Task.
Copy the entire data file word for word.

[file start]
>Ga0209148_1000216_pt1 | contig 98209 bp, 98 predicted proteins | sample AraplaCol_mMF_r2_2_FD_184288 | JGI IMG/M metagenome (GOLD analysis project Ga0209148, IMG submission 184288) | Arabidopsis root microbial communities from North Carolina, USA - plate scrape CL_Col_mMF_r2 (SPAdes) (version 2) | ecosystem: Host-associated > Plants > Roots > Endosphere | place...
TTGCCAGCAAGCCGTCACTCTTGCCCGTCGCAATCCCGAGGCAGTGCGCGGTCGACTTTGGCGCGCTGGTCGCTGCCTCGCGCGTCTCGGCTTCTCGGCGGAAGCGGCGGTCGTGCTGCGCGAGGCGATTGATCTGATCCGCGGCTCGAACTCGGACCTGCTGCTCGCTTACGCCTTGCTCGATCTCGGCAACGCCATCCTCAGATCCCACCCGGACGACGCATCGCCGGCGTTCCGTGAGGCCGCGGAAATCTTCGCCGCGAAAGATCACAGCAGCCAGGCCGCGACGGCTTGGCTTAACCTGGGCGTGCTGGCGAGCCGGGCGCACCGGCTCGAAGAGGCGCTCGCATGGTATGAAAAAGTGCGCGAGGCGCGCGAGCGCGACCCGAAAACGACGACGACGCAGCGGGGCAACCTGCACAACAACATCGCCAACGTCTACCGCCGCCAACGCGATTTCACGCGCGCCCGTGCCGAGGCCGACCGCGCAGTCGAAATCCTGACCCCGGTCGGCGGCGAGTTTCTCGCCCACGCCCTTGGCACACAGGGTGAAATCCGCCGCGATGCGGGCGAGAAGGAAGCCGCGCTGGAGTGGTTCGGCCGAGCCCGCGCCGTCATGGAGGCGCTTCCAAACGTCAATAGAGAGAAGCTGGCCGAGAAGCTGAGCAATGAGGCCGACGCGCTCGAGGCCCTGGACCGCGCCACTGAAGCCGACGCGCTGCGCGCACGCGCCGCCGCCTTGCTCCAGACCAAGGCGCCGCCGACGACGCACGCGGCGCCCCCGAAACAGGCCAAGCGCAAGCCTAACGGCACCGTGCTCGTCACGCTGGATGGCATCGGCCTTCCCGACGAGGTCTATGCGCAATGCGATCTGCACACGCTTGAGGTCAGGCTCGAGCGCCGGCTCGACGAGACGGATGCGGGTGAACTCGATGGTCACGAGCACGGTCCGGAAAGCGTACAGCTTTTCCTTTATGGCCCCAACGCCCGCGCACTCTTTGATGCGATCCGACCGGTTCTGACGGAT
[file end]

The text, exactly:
>Ga0209148_1000216_pt1 | contig 98209 bp, 98 predicted proteins | sample AraplaCol_mMF_r2_2_FD_184288 | JGI IMG/M metagenome (GOLD analysis project Ga0209148, IMG submission 184288) | Arabidopsis root microbial communities from North Carolina, USA - plate scrape CL_Col_mMF_r2 (SPAdes) (version 2) | ecosystem: Host-associated > Plants > Roots > Endosphere | place...
TTGCCAGCAAGCCGTCACTCTTGCCCGTCGCAATCCCGAGGCAGTGCGCGGTCGACTTTGGCGCGCTGGTCGCTGCCTCGCGCGTCTCGGCTTCTCGGCGGAAGCGGCGGTCGTGCTGCGCGAGGCGATTGATCTGATCCGCGGCTCGAACTCGGACCTGCTGCTCGCTTACGCCTTGCTCGATCTCGGCAACGCCATCCTCAGATCCCACCCGGACGACGCATCGCCGGCGTTCCGTGAGGCCGCGGAAATCTTCGCCGCGAAAGATCACAGCAGCCAGGCCGCGACGGCTTGGCTTAACCTGGGCGTGCTGGCGAGCCGGGCGCACCGGCTCGAAGAGGCGCTCGCATGGTATGAAAAAGTGCGCGAGGCGCGCGAGCGCGACCCGAAAACGACGACGACGCAGCGGGGCAACCTGCACAACAACATCGCCAACGTCTACCGCCGCCAACGCGATTTCACGCGCGCCCGTGCCGAGGCCGACCGCGCAGTCGAAATCCTGACCCCGGTCGGCGGCGAGTTTCTCGCCCACGCCCTTGGCACACAGGGTGAAATCCGCCGCGATGCGGGCGAGAAGGAAGCCGCGCTGGAGTGGTTCGGCCGAGCCCGCGCCGTCATGGAGGCGCTTCCAAACGTCAATAGAGAGAAGCTGGCCGAGAAGCTGAGCAATGAGGCCGACGCGCTCGAGGCCCTGGACCGCGCCACTGAAGCCGACGCGCTGCGCGCACGCGCCGCCGCCTTGCTCCAGACCAAGGCGCCGCCGACGACGCACGCGGCGCCCCCGAAACAGGCCAAGCGCAAGCCTAACGGCACCGTGCTCGTCACGCTGGATGGCATCGGCCTTCCCGACGAGGTCTATGCGCAATGCGATCTGCACACGCTTGAGGTCAGGCTCGAGCGCCGGCTCGACGAGACGGATGCGGGTGAACTCGATGGTCACGAGCACGGTCCGGAAAGCGTACAGCTTTTCCTTTATGGCCCCAACGCCCGCGCACTCTTTGATGCGATCCGACCGGTTCTGACGGAT